What is Corneal Laceration?
Cornea is the front lining of the eyeball. Any tear or cut in this lining result in corneal laceration. It is commonly caused from an injury or impact from something sharp such as a metallic hand tool or due to a sharp object flying into the eye such as a piece of wood flying into the eye when chopping it. A corneal laceration can be a cut, which goes fully or partially through the cornea. It is deeper than a corneal abrasion. If it is a full thickness corneal laceration, then the cornea will be completely cut or pierced causing the globe to rupture, i.e. there will be a cut or tear in the external surface of the eyeball itself.
Causes of Corneal Laceration
Activities such as chopping wood, trimming grass, stone carving or grinding metal may cause something to fly up and enter the eye resulting in corneal laceration.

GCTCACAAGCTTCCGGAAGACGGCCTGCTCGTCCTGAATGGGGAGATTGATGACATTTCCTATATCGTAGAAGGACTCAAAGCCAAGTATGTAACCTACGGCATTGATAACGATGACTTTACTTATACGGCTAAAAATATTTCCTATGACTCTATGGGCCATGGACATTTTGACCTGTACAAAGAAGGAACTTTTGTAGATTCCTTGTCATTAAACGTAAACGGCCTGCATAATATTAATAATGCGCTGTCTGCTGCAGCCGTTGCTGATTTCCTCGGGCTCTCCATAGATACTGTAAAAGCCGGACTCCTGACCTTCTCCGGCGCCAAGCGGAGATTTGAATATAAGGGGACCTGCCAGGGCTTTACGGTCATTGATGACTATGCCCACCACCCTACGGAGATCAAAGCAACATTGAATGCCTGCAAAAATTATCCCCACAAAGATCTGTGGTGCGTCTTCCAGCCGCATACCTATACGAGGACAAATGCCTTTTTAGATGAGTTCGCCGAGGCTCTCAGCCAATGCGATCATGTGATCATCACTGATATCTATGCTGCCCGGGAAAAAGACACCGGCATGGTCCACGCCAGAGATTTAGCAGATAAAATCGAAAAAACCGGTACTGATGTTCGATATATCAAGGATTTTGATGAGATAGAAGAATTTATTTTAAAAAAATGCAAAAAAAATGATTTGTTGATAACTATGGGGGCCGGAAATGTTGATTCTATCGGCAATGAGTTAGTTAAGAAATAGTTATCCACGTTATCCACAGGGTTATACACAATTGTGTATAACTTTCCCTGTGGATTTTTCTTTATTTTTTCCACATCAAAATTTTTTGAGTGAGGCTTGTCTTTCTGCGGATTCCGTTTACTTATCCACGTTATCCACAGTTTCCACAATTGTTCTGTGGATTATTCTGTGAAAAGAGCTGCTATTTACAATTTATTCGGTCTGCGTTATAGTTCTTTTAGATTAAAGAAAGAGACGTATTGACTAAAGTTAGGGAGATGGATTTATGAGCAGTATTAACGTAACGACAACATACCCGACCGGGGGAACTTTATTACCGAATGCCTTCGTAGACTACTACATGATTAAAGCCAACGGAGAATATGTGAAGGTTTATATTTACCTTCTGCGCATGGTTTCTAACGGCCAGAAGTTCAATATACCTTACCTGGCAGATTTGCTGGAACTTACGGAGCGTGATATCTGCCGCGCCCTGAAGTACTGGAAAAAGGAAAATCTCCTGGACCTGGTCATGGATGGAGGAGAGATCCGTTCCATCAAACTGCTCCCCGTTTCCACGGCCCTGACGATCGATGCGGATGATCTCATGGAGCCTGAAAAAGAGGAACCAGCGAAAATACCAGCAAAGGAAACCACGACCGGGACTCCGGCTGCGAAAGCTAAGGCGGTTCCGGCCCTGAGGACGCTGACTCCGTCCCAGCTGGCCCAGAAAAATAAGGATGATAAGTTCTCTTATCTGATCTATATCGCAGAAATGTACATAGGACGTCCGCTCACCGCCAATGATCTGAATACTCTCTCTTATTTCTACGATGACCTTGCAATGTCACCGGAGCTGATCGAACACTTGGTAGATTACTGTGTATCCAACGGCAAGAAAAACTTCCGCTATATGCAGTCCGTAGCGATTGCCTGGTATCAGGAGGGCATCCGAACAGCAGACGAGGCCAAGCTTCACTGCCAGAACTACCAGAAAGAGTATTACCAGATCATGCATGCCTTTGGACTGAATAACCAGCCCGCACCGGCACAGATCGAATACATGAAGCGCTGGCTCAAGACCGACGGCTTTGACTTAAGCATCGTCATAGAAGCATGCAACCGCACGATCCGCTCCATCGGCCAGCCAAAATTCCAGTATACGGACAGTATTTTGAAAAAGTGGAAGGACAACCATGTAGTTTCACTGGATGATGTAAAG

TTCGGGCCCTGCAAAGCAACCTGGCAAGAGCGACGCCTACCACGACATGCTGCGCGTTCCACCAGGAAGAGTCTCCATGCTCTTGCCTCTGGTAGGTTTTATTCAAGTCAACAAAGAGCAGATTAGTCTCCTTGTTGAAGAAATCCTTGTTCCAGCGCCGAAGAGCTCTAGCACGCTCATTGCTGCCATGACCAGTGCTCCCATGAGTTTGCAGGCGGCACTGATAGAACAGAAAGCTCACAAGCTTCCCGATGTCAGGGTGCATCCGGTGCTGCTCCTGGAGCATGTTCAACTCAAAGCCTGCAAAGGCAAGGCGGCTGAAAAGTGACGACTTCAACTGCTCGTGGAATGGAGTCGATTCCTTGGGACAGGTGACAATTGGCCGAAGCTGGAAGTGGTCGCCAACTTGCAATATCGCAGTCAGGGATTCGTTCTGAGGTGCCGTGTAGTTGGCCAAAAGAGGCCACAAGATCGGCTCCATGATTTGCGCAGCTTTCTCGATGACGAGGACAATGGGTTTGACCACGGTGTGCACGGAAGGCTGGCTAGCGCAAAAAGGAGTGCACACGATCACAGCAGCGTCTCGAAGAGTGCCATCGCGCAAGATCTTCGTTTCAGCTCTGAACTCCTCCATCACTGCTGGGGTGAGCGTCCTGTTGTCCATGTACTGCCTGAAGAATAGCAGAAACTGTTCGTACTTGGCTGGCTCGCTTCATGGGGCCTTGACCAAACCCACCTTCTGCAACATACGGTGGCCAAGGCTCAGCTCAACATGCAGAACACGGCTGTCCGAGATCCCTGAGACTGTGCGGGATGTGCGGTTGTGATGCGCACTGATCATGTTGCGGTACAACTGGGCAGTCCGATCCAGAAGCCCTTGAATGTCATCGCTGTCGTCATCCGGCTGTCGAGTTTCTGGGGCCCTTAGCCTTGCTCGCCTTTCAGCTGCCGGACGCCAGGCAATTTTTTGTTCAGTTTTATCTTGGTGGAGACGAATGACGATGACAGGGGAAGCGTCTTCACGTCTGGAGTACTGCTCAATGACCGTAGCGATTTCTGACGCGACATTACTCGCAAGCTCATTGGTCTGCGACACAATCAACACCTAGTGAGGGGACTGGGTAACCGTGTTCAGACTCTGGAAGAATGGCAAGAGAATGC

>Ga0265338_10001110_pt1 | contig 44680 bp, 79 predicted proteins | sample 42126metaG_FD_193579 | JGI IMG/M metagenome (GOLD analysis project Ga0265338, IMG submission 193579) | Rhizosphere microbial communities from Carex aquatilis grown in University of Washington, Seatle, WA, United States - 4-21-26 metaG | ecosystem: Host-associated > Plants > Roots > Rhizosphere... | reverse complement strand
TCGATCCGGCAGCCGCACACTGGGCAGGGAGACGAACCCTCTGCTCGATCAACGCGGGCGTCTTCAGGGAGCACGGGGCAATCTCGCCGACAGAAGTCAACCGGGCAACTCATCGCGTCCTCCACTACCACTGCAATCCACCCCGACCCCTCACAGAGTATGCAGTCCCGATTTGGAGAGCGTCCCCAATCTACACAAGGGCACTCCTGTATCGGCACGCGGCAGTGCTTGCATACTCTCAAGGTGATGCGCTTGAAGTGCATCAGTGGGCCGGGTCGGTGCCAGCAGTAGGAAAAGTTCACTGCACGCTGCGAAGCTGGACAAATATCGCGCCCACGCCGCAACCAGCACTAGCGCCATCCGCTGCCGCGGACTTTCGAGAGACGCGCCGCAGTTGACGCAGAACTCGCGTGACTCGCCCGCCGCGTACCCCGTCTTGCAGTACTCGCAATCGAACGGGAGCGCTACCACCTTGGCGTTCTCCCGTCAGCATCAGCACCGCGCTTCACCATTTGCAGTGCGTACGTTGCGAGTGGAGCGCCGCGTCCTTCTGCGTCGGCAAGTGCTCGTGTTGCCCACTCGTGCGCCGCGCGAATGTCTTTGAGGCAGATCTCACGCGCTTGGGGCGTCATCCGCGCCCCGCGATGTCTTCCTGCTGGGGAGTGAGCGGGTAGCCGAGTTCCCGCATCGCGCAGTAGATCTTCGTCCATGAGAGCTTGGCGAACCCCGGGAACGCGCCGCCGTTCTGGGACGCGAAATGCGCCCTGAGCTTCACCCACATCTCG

Is Corneal Laceration More Serious Than Corneal Abrasion?
Yes. Corneal laceration is a more serious injury than corneal abrasion. In corneal abrasion, there is simply a superficial scratch on the cornea whereas corneal laceration consists of a cut, which is deep and goes through the cornea.
- Acute pain in the eye.
- The vision may be affected.
- Change in the shape of the pupil.
- Sensitivity to light.
- Blood in the eye.
- Patient feels as though there is something in the eye.
Treatment of Corneal Laceration
- To see an ophthalmologist preferably immediately.
- The ophthalmologist may use numbing drops to alleviate the pain so the patient can keep the eye open.
- An eye stain helps in finding out the extent of damage.
- Majority of the times, surgery is required to repair corneal lacerations and to remove any foreign body if present. Sometimes, more than one surgery is required for severe corneal lacerations. Severe corneal lacerations can also result in patient losing the vision permanently.
- After the surgery for Corneal Laceration is done, the eye will be patched to protect it. The doctor also prescribes pain medications to patient for pain relief.